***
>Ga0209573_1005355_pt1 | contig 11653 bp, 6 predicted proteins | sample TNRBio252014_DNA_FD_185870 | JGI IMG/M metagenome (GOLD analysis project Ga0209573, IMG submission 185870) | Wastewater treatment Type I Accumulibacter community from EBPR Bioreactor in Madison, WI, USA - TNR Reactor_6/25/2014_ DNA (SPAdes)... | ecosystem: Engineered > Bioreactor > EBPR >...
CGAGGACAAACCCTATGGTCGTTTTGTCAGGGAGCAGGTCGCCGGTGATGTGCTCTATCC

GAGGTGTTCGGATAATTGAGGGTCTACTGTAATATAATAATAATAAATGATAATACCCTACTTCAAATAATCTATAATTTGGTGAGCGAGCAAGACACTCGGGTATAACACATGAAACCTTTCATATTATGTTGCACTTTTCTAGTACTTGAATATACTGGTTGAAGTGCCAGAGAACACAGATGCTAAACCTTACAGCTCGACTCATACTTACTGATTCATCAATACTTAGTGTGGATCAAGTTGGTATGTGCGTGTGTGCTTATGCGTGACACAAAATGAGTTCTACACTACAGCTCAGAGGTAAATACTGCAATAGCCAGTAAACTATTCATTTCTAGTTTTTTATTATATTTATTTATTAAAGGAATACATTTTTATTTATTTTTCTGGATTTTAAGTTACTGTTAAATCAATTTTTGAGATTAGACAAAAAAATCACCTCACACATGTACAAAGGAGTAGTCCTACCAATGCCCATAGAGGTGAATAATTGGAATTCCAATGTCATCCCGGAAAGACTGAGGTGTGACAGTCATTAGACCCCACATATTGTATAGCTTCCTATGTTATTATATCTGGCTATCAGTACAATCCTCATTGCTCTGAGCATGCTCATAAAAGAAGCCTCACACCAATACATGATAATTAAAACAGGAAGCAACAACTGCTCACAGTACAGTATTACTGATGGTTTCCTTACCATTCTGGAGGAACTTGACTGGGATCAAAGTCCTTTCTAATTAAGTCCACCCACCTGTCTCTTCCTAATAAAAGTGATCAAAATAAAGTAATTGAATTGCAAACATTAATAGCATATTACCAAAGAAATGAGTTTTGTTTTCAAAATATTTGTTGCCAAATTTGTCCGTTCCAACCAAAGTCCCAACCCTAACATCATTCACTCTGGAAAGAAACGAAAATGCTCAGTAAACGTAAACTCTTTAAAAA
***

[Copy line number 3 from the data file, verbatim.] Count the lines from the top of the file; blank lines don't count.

GAGGTGTTCGGATAATTGAGGGTCTACTGTAATATAATAATAATAAATGATAATACCCTACTTCAAATAATCTATAATTTGGTGAGCGAGCAAGACACTCGGGTATAACACATGAAACCTTTCATATTATGTTGCACTTTTCTAGTACTTGAATATACTGGTTGAAGTGCCAGAGAACACAGATGCTAAACCTTACAGCTCGACTCATACTTACTGATTCATCAATACTTAGTGTGGATCAAGTTGGTATGTGCGTGTGTGCTTATGCGTGACACAAAATGAGTTCTACACTACAGCTCAGAGGTAAATACTGCAATAGCCAGTAAACTATTCATTTCTAGTTTTTTATTATATTTATTTATTAAAGGAATACATTTTTATTTATTTTTCTGGATTTTAAGTTACTGTTAAATCAATTTTTGAGATTAGACAAAAAAATCACCTCACACATGTACAAAGGAGTAGTCCTACCAATGCCCATAGAGGTGAATAATTGGAATTCCAATGTCATCCCGGAAAGACTGAGGTGTGACAGTCATTAGACCCCACATATTGTATAGCTTCCTATGTTATTATATCTGGCTATCAGTACAATCCTCATTGCTCTGAGCATGCTCATAAAAGAAGCCTCACACCAATACATGATAATTAAAACAGGAAGCAACAACTGCTCACAGTACAGTATTACTGATGGTTTCCTTACCATTCTGGAGGAACTTGACTGGGATCAAAGTCCTTTCTAATTAAGTCCACCCACCTGTCTCTTCCTAATAAAAGTGATCAAAATAAAGTAATTGAATTGCAAACATTAATAGCATATTACCAAAGAAATGAGTTTTGTTTTCAAAATATTTGTTGCCAAATTTGTCCGTTCCAACCAAAGTCCCAACCCTAACATCATTCACTCTGGAAAGAAACGAAAATGCTCAGTAAACGTAAACTCTTTAAAAA